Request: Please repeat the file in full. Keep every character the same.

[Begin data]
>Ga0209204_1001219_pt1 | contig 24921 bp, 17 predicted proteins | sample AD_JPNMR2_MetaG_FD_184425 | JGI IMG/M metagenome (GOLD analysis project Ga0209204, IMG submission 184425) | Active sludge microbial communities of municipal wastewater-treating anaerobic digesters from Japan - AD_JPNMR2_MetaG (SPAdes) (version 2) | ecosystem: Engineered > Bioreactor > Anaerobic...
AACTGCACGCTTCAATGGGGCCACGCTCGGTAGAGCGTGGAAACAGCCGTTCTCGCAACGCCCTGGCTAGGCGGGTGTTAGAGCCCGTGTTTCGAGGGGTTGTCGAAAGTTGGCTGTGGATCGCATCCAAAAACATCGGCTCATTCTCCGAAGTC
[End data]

>Ga0209204_1001219_pt1 | contig 24921 bp, 17 predicted proteins | sample AD_JPNMR2_MetaG_FD_184425 | JGI IMG/M metagenome (GOLD analysis project Ga0209204, IMG submission 184425) | Active sludge microbial communities of municipal wastewater-treating anaerobic digesters from Japan - AD_JPNMR2_MetaG (SPAdes) (version 2) | ecosystem: Engineered > Bioreactor > Anaerobic...
AACTGCACGCTTCAATGGGGCCACGCTCGGTAGAGCGTGGAAACAGCCGTTCTCGCAACGCCCTGGCTAGGCGGGTGTTAGAGCCCGTGTTTCGAGGGGTTGTCGAAAGTTGGCTGTGGATCGCATCCAAAAACATCGGCTCATTCTCCGAAGTC